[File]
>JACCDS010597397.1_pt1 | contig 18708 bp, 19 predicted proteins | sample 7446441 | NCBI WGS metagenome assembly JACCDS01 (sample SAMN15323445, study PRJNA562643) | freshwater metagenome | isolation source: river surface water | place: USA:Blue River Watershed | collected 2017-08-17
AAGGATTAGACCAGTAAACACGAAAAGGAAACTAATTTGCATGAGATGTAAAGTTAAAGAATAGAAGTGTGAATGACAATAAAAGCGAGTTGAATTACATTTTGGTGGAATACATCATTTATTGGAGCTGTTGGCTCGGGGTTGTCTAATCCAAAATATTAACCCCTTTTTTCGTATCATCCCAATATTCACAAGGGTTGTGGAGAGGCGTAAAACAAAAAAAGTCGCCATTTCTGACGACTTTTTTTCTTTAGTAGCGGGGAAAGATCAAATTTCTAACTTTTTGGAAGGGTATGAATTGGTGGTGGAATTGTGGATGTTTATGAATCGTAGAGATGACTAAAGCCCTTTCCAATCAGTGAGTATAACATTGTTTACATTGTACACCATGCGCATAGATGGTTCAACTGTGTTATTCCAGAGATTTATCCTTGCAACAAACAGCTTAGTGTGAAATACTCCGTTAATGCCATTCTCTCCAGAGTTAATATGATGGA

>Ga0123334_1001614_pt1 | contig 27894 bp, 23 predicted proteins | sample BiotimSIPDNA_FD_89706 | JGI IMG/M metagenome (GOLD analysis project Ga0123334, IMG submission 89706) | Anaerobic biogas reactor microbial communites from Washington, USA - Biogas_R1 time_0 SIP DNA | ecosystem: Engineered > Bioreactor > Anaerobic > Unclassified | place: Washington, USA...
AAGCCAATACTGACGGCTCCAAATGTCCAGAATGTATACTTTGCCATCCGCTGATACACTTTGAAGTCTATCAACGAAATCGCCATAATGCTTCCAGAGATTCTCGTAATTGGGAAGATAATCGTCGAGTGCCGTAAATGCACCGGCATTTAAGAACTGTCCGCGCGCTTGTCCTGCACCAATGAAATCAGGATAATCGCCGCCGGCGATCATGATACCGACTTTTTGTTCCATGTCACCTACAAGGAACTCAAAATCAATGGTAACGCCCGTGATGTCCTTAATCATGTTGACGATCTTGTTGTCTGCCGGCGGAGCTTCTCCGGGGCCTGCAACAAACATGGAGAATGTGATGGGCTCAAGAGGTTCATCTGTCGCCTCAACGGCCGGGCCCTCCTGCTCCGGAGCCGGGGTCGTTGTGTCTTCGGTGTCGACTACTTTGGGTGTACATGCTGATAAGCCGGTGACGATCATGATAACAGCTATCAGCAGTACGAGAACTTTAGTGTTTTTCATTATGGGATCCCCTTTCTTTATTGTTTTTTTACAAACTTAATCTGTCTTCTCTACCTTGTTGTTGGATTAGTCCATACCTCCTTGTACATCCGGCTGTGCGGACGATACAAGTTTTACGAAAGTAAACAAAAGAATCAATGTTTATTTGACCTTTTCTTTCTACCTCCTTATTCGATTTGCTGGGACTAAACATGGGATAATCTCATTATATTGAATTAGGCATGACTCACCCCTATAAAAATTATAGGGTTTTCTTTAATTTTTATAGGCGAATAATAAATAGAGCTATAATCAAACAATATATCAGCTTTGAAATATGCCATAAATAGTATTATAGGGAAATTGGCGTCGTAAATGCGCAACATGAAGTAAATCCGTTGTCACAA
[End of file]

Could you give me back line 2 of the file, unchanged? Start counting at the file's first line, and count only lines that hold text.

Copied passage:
AAGGATTAGACCAGTAAACACGAAAAGGAAACTAATTTGCATGAGATGTAAAGTTAAAGAATAGAAGTGTGAATGACAATAAAAGCGAGTTGAATTACATTTTGGTGGAATACATCATTTATTGGAGCTGTTGGCTCGGGGTTGTCTAATCCAAAATATTAACCCCTTTTTTCGTATCATCCCAATATTCACAAGGGTTGTGGAGAGGCGTAAAACAAAAAAAGTCGCCATTTCTGACGACTTTTTTTCTTTAGTAGCGGGGAAAGATCAAATTTCTAACTTTTTGGAAGGGTATGAATTGGTGGTGGAATTGTGGATGTTTATGAATCGTAGAGATGACTAAAGCCCTTTCCAATCAGTGAGTATAACATTGTTTACATTGTACACCATGCGCATAGATGGTTCAACTGTGTTATTCCAGAGATTTATCCTTGCAACAAACAGCTTAGTGTGAAATACTCCGTTAATGCCATTCTCTCCAGAGTTAATATGATGGA